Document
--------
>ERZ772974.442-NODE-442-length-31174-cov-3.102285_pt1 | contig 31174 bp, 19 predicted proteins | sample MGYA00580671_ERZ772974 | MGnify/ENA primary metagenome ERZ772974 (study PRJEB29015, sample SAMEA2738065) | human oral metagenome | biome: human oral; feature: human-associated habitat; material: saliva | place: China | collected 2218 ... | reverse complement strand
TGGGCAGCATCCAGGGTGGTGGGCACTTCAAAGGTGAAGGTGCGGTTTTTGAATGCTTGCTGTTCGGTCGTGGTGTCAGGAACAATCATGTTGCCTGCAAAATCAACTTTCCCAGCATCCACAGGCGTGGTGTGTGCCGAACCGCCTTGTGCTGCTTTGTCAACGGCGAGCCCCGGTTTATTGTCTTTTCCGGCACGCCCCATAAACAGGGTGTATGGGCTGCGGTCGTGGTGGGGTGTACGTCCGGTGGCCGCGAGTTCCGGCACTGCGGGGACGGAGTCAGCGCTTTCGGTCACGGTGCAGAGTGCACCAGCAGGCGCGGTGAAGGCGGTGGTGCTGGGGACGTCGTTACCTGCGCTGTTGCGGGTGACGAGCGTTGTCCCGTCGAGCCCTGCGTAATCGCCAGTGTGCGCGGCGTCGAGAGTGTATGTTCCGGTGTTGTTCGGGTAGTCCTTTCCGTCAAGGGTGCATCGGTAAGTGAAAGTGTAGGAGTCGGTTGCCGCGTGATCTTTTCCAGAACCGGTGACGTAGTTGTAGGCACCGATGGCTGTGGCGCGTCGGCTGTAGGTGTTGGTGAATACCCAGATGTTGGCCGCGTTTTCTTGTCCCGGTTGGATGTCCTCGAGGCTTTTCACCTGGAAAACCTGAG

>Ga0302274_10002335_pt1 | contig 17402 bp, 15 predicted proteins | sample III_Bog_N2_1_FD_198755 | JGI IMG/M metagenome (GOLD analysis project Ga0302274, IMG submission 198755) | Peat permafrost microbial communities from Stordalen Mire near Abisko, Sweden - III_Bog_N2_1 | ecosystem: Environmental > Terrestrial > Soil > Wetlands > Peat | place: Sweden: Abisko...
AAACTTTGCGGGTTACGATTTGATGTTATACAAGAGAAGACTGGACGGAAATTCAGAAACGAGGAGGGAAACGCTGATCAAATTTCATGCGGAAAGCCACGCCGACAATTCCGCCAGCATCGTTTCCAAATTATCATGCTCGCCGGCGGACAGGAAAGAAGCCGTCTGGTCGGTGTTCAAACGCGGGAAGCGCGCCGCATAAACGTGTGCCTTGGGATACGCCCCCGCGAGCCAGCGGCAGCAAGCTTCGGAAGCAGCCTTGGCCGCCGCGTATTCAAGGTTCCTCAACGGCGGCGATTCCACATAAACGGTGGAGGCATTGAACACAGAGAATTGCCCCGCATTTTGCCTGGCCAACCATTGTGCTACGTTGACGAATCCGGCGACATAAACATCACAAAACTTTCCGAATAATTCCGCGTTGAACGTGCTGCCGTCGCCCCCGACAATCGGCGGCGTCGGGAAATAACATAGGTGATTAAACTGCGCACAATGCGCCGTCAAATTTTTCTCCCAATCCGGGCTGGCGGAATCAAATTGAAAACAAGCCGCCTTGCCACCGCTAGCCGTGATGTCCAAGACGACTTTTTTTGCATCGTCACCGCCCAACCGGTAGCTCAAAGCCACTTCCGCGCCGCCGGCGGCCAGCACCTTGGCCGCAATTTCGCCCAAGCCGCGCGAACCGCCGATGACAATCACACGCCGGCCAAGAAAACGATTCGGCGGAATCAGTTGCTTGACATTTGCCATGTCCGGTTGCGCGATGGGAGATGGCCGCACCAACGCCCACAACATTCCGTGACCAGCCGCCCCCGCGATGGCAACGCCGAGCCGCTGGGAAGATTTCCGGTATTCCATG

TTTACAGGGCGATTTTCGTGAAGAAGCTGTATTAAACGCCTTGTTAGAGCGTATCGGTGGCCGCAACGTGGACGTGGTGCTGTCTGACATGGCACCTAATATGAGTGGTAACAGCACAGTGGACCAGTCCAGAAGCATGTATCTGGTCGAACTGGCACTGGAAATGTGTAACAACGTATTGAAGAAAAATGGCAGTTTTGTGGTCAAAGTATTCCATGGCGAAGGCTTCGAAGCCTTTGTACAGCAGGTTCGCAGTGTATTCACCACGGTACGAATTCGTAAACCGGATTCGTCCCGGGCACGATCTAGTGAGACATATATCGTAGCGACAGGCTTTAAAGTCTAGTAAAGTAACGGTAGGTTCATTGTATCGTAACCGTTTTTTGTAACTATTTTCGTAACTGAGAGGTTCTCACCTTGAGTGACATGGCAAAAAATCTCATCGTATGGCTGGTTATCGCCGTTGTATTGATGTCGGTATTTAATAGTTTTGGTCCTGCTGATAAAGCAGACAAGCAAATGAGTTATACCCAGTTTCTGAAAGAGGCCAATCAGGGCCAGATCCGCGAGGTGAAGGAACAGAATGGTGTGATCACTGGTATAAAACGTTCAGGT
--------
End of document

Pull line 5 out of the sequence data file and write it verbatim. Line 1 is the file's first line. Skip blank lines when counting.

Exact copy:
TTTACAGGGCGATTTTCGTGAAGAAGCTGTATTAAACGCCTTGTTAGAGCGTATCGGTGGCCGCAACGTGGACGTGGTGCTGTCTGACATGGCACCTAATATGAGTGGTAACAGCACAGTGGACCAGTCCAGAAGCATGTATCTGGTCGAACTGGCACTGGAAATGTGTAACAACGTATTGAAGAAAAATGGCAGTTTTGTGGTCAAAGTATTCCATGGCGAAGGCTTCGAAGCCTTTGTACAGCAGGTTCGCAGTGTATTCACCACGGTACGAATTCGTAAACCGGATTCGTCCCGGGCACGATCTAGTGAGACATATATCGTAGCGACAGGCTTTAAAGTCTAGTAAAGTAACGGTAGGTTCATTGTATCGTAACCGTTTTTTGTAACTATTTTCGTAACTGAGAGGTTCTCACCTTGAGTGACATGGCAAAAAATCTCATCGTATGGCTGGTTATCGCCGTTGTATTGATGTCGGTATTTAATAGTTTTGGTCCTGCTGATAAAGCAGACAAGCAAATGAGTTATACCCAGTTTCTGAAAGAGGCCAATCAGGGCCAGATCCGCGAGGTGAAGGAACAGAATGGTGTGATCACTGGTATAAAACGTTCAGGT